Marian Helper Spring 2024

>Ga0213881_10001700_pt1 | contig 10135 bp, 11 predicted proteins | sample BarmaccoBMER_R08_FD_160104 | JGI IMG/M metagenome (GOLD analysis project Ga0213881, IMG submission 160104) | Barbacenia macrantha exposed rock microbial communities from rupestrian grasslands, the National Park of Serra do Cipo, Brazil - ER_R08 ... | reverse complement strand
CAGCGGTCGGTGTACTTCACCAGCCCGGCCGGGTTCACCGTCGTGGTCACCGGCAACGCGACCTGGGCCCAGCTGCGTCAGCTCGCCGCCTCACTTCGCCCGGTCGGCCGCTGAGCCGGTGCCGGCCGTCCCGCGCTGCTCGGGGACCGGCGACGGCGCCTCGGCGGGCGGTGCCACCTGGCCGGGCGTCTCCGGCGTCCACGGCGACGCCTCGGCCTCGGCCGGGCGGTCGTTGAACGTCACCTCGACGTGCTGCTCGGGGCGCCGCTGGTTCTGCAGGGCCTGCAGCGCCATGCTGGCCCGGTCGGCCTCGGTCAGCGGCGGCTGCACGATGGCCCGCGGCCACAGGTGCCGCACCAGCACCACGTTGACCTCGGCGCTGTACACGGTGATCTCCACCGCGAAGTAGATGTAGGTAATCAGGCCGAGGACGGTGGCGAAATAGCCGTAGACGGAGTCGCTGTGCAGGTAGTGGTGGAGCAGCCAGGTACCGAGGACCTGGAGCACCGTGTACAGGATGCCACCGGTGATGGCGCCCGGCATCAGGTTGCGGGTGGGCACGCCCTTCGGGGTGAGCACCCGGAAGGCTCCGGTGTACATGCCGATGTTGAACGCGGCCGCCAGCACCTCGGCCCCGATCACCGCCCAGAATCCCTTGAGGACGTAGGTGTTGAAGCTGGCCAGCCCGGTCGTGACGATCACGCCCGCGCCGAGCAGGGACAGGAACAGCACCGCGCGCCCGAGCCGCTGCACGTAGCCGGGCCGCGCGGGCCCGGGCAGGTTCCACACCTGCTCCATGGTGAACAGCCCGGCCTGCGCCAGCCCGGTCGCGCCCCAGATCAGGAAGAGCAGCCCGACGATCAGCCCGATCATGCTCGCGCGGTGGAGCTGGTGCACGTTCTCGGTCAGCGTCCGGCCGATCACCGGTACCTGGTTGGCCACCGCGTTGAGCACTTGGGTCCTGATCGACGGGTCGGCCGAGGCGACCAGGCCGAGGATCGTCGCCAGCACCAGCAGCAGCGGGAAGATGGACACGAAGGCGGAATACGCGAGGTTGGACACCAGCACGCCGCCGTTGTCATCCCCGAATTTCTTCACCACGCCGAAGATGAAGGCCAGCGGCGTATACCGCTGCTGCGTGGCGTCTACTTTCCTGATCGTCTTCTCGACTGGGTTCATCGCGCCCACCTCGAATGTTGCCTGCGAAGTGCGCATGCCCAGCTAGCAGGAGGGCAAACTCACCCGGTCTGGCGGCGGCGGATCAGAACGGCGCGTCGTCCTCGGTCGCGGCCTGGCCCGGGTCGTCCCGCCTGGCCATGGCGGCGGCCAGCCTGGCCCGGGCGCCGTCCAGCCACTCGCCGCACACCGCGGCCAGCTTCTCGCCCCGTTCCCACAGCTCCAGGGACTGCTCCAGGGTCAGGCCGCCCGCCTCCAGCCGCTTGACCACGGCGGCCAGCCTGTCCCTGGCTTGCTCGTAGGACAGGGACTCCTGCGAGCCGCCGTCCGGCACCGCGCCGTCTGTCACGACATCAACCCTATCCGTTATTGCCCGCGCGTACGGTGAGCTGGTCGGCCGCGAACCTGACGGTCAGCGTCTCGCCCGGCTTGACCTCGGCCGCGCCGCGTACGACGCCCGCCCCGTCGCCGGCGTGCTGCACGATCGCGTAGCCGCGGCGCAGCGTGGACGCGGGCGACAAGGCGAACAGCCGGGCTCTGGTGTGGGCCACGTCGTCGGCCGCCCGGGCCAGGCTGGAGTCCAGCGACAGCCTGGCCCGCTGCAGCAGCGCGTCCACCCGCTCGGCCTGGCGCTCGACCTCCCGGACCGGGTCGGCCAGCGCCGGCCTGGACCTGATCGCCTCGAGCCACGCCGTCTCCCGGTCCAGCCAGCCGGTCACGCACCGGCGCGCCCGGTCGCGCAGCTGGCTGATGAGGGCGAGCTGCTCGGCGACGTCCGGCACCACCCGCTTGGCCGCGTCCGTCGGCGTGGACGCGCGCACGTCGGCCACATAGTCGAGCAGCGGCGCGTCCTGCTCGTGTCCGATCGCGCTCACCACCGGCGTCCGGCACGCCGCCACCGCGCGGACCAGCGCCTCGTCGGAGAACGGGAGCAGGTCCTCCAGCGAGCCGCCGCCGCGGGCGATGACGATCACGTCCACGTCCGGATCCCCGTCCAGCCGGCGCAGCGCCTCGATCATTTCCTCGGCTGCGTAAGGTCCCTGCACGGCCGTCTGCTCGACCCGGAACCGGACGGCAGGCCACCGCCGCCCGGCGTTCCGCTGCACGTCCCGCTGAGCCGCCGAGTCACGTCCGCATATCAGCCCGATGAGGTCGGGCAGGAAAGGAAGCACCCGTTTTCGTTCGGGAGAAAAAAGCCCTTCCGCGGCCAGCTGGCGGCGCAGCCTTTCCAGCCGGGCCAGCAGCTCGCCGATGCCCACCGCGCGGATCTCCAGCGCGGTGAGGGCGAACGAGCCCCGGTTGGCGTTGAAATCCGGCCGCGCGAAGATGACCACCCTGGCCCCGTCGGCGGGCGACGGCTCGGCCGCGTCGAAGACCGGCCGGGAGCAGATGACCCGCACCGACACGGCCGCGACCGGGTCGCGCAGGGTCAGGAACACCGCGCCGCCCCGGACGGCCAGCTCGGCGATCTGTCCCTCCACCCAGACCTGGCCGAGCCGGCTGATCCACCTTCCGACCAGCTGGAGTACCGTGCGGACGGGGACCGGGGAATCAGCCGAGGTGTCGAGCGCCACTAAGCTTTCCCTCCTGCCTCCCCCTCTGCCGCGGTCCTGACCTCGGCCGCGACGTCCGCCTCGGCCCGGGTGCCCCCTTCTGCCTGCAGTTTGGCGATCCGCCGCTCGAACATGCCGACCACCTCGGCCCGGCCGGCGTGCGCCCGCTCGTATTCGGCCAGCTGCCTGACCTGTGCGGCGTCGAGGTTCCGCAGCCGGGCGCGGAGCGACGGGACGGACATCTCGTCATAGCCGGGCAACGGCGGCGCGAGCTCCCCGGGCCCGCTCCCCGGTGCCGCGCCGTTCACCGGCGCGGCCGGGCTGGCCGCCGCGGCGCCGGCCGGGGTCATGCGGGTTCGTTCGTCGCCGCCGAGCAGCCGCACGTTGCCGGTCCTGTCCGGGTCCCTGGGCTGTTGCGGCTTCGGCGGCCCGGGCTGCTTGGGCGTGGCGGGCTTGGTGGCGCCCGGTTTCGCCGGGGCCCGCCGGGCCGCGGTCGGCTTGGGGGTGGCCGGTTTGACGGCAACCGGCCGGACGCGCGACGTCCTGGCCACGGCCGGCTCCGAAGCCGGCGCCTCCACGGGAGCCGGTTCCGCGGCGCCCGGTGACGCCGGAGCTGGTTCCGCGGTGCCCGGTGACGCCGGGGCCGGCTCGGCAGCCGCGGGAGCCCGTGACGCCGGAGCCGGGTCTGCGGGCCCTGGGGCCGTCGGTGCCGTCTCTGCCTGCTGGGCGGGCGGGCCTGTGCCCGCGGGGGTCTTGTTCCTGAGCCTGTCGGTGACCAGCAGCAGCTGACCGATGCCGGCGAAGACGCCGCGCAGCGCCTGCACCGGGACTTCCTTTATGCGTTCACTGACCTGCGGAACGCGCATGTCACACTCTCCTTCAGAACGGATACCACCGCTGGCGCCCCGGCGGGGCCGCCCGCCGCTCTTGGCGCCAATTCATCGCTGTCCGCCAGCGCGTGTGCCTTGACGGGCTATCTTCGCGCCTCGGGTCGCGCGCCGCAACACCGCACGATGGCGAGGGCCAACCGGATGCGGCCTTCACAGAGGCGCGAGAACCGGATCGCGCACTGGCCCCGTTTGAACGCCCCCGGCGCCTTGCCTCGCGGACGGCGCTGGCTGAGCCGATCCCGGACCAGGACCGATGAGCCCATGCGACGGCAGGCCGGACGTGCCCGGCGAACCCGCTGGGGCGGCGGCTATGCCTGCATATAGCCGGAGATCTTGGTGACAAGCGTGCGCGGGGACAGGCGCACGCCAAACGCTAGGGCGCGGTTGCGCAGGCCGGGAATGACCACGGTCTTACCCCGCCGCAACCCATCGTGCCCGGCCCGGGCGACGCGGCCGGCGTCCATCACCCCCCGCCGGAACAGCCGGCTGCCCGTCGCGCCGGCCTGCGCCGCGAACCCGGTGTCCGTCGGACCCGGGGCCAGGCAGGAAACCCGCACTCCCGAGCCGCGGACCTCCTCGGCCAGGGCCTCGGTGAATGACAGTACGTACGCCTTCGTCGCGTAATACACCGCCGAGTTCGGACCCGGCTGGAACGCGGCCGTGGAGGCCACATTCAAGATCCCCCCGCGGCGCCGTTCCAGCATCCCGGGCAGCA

Seek and find But the endurance Justin had developed as a racer served him well. His persistent quest for answers led him to investigate what the Church has to say about the power of redemptive suffering. Jesus promised that those who seek will find (see Mt 7:7), and through reading Scripture and the lives of the saints, Justin found not only answers, but a treasury of wisdom that shone light at last on what he was going through. “Pain used to mean I’m training well or I’m doing well in the race, but now it’s an indicator that I have a gift to give to God,” he says. “I have tremendous joy in all I’ve learned about suffering. I feel I’ve won the lottery in all I’ve learned.” The value of suffering comes from God’s love transforming the trials of life into gifts that, when willingly offered to Him, can draw down grace to save souls. Without this love and grace, suffering would indeed be pointless. “I couldn’t read many of the saints’ writings about suffering without having a crucifix in front of me to remind me of His love,” Justin says. Through his reading and reflection, Justin discovered that the pain he bore was both less and more special than he had at first understood. “I began to realize just how much we suffer without even knowing it,” he says. People carry the burden of suffering daily, whether in their bodies or spirits or both. Pain is at once as common as dust and more precious than gold. Uniting with Jesus Displaying enormous spiritual maturity, Justin began to unite his own suffering with Jesus’ sacrifice at every Mass. During the Offertory, he prays for his pain to be dropped into the chalice, mingling with the water and wine that will become Jesus’ Precious Blood, which the priest will lift up to Heaven as atonement for sin. Like the Eucharist itself, which God gives to us but which we offer back to Him through the hands of the priest, “suffering is a gift from God and a gift to God,” he says. Outside of Mass, Justin gives his pain to God through prayers such as the Morning Offering and the Chaplet of Divine Mercy. He learned from the writings of the Marian Fathers that “the Chaplet is an extension of the Mass. When I pray ‘His Sorrowful Passion,’ that includes my own. With Jesus, I can implore God’s mercy on the whole world.” Justin’s family also gave him a powerful example of the potency of suffering united with love. “My dad has always desired to take on suffering for me,” he says. When Justin got sick, his father prayed that he could experience his son’s pain in his place. Astonishingly, in time, Justin’s father was afflicted by an illness with symptoms similar to Justin’s. Then, unexpectedly, and without any apparent connection with his existing condition, Justin’s father had a stroke. His right side was left paralyzed, but, surprisingly, the symptoms from the illness he shared with Justin were significantly reduced. Research Justin and his brother have informal research experience, and they were able to work with professional medical researchers to try to discover why their dad’s illness had improved. Through this research, Justin learned ways to alleviate his own suffering. While Justin’s dad did not actually take all of Justin’s pain onto himself, the stroke — the paralyzing effects of which he continues to endure — lit his son’s path to a more comfortable existence with his own illness. “I don’t believe my dad suffered a stroke primarily to provide physical relief,” Justin says. “I believe it’s for saving souls.” Saving souls Suffering is a profound mystery. “I once thought that a mystery meant I couldn’t learn more, but it means you can always learn more.” Justin still struggles with suffering, but when doubt and darkness attack, he says, the soul has to “just cling to Jesus in the Eucharist.” When people do not look at pain through the lens of God’s love and within the setting of His redemptive plan, they can torment themselves with the question of why they should have to suffer. Those who understand that their suffering can help save souls, however, may instead wonder how they merited a role in the mission of Christ. Justin marvels, “The King of the Universe desires us to do the same day-to-day work that He does. There’s nothing I did to deserve a share in His work. Suffering is incomprehensible only as much as God’s mercy is incomprehensible.” Justin Koelbl visited the National Shrine of The Divine Mercy last summer. Marian Helper • Spring 2024 • 5